This article in the New Yorker recently revealed that the iconic Got Milk? campaign actually failed to reverse declining milk consumption and has now been all but scrapped. It’s a reminder to all of us who create and promote ideas that awareness (to the point of ubiquity), even for an idea that’s good for us and makes sense, is no guarantee of success.
So how should we frame ideas to encourage take-up? Inspired by another New Yorker article on why innovations do or do not spread (hat-tip Alex for bringing it to my attention), here’s nine suggestions I hope you find useful in getting others to embrace and act on your thinking:
1. Provide a compelling motive to accept a new idea by making the problem it answers urgent and real. Present the problem in ways that people can actually see or experience rather than imagine or process. Give them a reason for change.
2. Connect the answer (idea) with the problem. Seeing really is believing. Show people what happens for the better, not just how the idea works.
3. Work with people’s inclinations not against them. Understand why they believe and behave the way they do. Leverage as much of that as you can by giving people enough of what they recognise for them to speculate on the remainder.
4. Make take-up easy. Solve their problem, not yours. Create a new and better normality that people can start to live with.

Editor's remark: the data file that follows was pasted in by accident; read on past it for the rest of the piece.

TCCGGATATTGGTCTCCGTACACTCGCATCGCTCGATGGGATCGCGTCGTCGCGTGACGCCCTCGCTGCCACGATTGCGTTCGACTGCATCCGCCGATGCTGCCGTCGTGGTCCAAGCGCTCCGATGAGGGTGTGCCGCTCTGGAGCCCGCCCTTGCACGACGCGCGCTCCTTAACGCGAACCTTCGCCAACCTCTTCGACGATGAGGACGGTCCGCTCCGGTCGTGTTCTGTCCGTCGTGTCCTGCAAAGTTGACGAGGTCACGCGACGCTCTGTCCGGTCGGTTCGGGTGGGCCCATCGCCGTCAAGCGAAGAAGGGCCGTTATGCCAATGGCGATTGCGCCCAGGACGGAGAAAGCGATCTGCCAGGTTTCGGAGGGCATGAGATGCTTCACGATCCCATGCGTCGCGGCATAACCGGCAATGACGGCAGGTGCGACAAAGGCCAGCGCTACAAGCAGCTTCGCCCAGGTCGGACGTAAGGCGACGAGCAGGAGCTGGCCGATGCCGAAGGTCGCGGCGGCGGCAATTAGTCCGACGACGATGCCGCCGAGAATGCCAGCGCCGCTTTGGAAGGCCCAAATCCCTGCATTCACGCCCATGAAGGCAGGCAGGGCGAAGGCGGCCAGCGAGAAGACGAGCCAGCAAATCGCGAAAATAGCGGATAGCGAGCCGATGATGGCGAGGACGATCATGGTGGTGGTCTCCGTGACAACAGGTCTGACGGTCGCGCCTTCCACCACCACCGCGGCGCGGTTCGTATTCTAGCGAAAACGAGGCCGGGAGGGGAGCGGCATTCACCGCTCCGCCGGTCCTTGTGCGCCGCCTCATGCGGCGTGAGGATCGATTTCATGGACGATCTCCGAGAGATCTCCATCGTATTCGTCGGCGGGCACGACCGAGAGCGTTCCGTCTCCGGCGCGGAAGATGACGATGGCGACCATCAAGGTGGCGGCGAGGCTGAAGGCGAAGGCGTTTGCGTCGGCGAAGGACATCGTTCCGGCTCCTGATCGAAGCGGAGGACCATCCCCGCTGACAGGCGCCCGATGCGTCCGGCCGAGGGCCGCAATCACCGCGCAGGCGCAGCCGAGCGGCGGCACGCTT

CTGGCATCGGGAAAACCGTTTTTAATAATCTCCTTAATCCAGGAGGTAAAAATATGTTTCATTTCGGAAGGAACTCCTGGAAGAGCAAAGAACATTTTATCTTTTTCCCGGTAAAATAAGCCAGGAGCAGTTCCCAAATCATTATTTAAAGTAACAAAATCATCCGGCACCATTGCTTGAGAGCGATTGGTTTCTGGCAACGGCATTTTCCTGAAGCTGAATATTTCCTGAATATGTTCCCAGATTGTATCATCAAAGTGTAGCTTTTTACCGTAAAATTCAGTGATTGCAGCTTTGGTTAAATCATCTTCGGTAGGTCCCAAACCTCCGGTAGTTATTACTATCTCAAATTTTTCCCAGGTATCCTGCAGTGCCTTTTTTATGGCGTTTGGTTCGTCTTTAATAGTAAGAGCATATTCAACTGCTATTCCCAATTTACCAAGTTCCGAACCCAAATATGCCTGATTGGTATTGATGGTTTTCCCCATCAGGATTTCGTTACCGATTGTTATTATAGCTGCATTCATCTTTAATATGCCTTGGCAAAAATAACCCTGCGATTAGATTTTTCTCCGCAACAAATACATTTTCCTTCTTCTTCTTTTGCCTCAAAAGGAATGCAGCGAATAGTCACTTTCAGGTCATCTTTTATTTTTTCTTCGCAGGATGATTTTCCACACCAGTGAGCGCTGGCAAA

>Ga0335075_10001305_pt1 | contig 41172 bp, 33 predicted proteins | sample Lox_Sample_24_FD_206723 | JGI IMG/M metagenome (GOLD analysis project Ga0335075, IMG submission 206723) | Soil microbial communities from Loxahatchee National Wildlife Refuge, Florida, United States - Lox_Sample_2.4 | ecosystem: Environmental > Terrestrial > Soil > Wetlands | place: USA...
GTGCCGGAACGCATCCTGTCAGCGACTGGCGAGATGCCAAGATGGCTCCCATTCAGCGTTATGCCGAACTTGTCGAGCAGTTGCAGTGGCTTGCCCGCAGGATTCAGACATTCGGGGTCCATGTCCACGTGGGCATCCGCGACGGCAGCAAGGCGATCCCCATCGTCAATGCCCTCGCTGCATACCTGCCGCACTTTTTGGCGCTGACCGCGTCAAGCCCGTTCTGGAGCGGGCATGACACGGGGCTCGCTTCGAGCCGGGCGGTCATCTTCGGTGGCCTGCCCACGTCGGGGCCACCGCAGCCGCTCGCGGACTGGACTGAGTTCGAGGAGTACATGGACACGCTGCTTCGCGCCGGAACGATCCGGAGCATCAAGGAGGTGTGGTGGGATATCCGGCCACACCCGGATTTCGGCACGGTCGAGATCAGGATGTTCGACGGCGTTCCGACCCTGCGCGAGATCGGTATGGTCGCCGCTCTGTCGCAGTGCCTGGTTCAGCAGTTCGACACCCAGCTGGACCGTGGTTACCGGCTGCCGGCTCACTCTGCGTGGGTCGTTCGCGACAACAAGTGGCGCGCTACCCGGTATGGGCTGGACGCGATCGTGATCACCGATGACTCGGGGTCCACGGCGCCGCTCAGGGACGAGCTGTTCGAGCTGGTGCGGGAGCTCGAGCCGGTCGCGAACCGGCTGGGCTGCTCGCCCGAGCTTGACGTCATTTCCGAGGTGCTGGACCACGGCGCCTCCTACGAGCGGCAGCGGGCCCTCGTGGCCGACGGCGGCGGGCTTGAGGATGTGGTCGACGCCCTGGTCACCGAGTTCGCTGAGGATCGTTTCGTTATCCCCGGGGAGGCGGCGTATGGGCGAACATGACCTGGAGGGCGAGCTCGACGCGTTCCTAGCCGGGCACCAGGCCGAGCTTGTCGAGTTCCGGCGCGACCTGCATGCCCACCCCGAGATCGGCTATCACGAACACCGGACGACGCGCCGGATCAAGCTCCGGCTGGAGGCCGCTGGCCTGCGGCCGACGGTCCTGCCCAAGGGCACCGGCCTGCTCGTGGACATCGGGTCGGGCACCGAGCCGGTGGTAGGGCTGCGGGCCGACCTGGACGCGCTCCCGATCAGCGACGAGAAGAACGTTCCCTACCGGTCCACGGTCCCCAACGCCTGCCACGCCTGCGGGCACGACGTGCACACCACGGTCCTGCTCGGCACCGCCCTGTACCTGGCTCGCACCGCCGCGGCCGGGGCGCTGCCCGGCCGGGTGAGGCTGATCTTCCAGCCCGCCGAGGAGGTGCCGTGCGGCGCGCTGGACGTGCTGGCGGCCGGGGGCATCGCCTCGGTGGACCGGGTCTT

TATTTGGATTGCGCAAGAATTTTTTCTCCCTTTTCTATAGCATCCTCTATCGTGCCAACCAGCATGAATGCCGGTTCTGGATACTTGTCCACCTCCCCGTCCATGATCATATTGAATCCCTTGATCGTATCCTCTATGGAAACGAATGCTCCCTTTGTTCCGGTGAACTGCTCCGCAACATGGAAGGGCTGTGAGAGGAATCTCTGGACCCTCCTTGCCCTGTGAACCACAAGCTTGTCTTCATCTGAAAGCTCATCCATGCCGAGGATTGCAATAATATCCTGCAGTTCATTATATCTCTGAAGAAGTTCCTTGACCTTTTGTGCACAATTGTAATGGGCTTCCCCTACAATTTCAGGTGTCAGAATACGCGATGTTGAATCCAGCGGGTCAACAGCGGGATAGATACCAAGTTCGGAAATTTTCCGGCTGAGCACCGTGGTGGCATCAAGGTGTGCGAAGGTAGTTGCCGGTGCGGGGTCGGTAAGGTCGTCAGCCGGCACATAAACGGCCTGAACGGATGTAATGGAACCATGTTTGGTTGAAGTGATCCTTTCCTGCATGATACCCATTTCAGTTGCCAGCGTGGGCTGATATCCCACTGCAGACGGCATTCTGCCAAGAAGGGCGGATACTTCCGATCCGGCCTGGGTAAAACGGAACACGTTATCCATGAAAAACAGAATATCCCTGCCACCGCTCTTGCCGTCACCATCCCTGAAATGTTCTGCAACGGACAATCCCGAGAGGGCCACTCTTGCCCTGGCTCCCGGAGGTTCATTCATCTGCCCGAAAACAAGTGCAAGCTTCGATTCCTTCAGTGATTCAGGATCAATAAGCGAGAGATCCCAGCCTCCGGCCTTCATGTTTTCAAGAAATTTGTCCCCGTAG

5. Prep the dip. “The dip” is Seth Godin’s term for the hard yards that precede success. If your idea is going to hit bricks before it reaches bouquets, tell people what to expect, and why.
6. Identify and quantify the rewards. Make sure the emotion of what the new idea will deliver is greater than the emotion people derive from the way things are now. Make the answer warrant the effort of take-up.
7. Remember, people follow the lead of others. People, not technology, training or even logic, encourage the diffusion of ideas. As the New Yorker observes, “effort is a social process”. Therefore if you want an idea to spread, form conversations around it. Give people things to talk about with others who like and trust them.
8. Find common ground first between you as the idea creator and your audience as the idea receipients. People accept ideas more readily from people they like; people they come to believe are a lot like them.
9. Share ownership. Give people ways not just to welcome the idea but then to work with you to help develop it. That way it becomes their idea as well. Now make their championing of the idea a way for them to enhance their social or communal standing or, at the very least, make sure that doing so doesn’t risk them looking or feeling foolish.